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Swollen Scrotum in Children: Causes and Treatments

If your child’s scrotum is significantly swollen on one side or the size fluctuates, this can be the sign of a hydrocele or inguinal hernia. Pediatric groin hernias, also called inguinal hernia, happens for a different reason than in adults, not because they strained themselves.


Early in fetal development, while the baby is still inside the womb, the testicles form inside the belly near the kidneys and descend through the groin, also called the inguinal canal, into the scrotum before birth. Part of this process involves something called the processus vaginalis. This structure makes a hole from the bottom of the belly into the scrotum, making space for the testis to come down to the scrotum. The passageway is called the inguinal canal.

Around the time of birth, the processus vaginalis is supposed to shrivel up, closing the hole it created that helped the testicle get into the scrotum. For some children this hole doesn’t close, leaving an open passageway from the belly into the scrotum that can let fluid or intestines through depending on the size of the opening.

An open processus vaginalis is called a patent processus vaginalis in medical terms. An opening from one cavity into another that’s not supposed to be there is called a hernia.

The size and shape of a patent processus vaginalis is different for every kid with a hernia. Some openings are very small, act as a one-way valve, or are medium sized letting just fluid in and out. Some of these openings are bigger, letting intestines into the scrotum.

Is This a Problem?

Hydroceles are very common in newborn boys and the vast majority go away on their own within a few months. This may represent some fluid that was trapped in the scrotum after the processus vaginalis closes, or a processus that closes soon after birth. Watchful waiting with your doctor is usually recommended if the swelling is due to fluid only and present since birth.

If scrotal swelling presents itself after the newborn period, in a school aged child or older, surgical correction is usually recommended. Remember, hydroceles and hernias are usually considered to be the same thing in kids until proven otherwise. The concern with a fluid filled hydrocele is that the opening that is allowing fluid from the belly into the scrotum can grow with the child, and a small opening can become a big opening that can allow intestines into the scrotum.

Hydroceles are broken down into communicating and non-communicating hydroceles. Communicating hydroceles have an opening between the abdomen and scrotum, where the fluid can easily be pushed out of the scrotum. This might show up as swelling that comes and goes. Sometimes, the hydrocele will just get bigger, also suggesting communicating. Non-communicating hydroceles do not change in size, but this does not necessarily rule out a small patent processus vaginalis.

A larger opening allows bowel to pass from the abdomen into the scrotum where the bowel can be felt on a physical exam. This can be a problem. Intestines aren’t made to pass through the inguinal canal, and its possible a segment can get trapped in the scrotum.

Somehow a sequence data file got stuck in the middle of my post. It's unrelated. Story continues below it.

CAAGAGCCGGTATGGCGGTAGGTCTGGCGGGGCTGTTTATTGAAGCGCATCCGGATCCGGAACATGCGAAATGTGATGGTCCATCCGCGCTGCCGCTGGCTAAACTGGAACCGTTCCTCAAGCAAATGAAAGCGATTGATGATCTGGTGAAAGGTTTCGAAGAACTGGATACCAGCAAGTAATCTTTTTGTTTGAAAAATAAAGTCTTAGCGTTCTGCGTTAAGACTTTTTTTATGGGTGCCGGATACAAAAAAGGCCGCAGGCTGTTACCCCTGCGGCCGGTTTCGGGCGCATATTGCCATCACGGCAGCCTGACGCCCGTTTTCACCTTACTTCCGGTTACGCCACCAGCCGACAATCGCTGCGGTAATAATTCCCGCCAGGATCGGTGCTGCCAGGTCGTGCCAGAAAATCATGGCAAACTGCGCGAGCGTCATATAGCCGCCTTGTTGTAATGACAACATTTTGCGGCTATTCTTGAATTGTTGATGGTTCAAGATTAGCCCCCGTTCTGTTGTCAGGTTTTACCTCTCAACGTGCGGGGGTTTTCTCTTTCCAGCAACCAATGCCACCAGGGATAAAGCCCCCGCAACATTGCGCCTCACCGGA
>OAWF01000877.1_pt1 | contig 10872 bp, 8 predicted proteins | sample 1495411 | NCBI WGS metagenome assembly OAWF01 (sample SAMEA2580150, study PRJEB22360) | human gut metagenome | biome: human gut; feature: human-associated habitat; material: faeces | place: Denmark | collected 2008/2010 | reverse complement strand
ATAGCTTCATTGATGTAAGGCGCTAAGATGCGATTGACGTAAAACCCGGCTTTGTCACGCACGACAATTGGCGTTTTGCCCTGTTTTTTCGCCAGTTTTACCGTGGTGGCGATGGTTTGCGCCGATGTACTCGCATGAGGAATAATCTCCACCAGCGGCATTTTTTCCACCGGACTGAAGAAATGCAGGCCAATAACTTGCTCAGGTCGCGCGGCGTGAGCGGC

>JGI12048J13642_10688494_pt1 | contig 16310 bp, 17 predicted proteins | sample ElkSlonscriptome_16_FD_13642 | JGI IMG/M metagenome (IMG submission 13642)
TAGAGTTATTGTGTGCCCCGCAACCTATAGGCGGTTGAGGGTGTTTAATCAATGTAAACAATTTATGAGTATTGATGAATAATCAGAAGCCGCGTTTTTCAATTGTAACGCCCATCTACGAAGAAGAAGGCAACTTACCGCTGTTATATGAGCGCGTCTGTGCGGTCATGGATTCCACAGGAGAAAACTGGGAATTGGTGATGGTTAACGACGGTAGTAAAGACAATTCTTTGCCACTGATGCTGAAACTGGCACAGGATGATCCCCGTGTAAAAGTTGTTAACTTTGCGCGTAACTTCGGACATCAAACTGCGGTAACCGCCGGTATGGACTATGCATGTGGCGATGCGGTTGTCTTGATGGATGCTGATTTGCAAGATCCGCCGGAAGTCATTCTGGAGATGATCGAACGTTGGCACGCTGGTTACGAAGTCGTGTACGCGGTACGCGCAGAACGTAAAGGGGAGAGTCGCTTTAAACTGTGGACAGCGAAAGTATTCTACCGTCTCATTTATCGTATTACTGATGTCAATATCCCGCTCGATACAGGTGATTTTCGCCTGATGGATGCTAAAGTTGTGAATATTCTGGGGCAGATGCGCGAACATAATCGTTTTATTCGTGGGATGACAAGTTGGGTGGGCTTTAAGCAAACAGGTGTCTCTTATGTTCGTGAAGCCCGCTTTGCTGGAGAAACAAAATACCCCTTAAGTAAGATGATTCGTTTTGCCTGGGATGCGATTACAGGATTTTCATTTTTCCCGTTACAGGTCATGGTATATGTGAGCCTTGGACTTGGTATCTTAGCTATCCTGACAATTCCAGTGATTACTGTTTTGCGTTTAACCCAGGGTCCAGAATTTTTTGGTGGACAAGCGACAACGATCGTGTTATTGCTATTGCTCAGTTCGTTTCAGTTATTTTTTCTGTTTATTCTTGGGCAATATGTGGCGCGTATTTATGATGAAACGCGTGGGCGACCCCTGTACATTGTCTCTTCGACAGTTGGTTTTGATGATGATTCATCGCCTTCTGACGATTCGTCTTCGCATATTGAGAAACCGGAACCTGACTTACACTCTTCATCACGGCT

This is called an incarceration, where the bowel is trapped and can’t get pushed back into the abdomen. An incarceration is an emergency and can often be addressed by a doctor in the emergency room. However, an incarcerated segment of bowel can get trapped so tightly that it cuts off blood flow to that segment, sometimes to the point that segment of bowel can die. This is bad, causing significant illness and sometimes lifelong problems.

The goal to treating children with hydroceles and hernias is preventing the above from happening. Generally, hydroceles and hernias are fixed when we find them on an exam, while it’s still a relatively simple problem.

Treatments and Surgery

Hydroceles present since birth are observed if bowel isn’t present in the scrotum on a physical exam. Surgery is recommended if bowel is present. Most hydroceles present since the newborn period go away on their own over the first 12-18 months of life, and your pediatrician or urologist will keep a close eye on them to make sure everything is okay.

Surgery is recommended to fix hydroceles that are found after the newborn period. This is done in the operating room, in the hospital or outpatient surgery center. The surgery takes about 30 minutes. You child will be asleep under general anesthesia and usually go home the same day.

There are many, many techniques to fix a hernia and studies show all are just as good. The best method is the one your surgeon is most comfortable with. Most hernias are fixed through a small 1-2 cm incision in the groin crease. The processus vaginalis is tied off with a stitch, and the fluid is removed from around the testicle.

Unlike hernias in adults, permanent mesh or other reinforcing material is never used in kids because hernias in kids are not caused by a tear or defect in the abdominal wall. Instead, they happen because a structure that’s part of normal development was supposed to shrivel up and close but didn’t.

What to Expect After Surgery

Children usually do better than parents think they will. Tylenol and Motrin are usually enough for pain, and they can go back to school or daycare 3-4 days after surgery. In young kids, parents are asked to avoid putting them in very active situations, such as trampolines, the playground, and riding toys. For older kids, its best to take it easy, including avoiding sports and PE for about 3 weeks, then gently ease back into their usual routine.




What we Do

Urologists are highly trained specialist surgeons who use both medication and surgery as part of a comprehensive approach to care for men and women and children with urological problems. 


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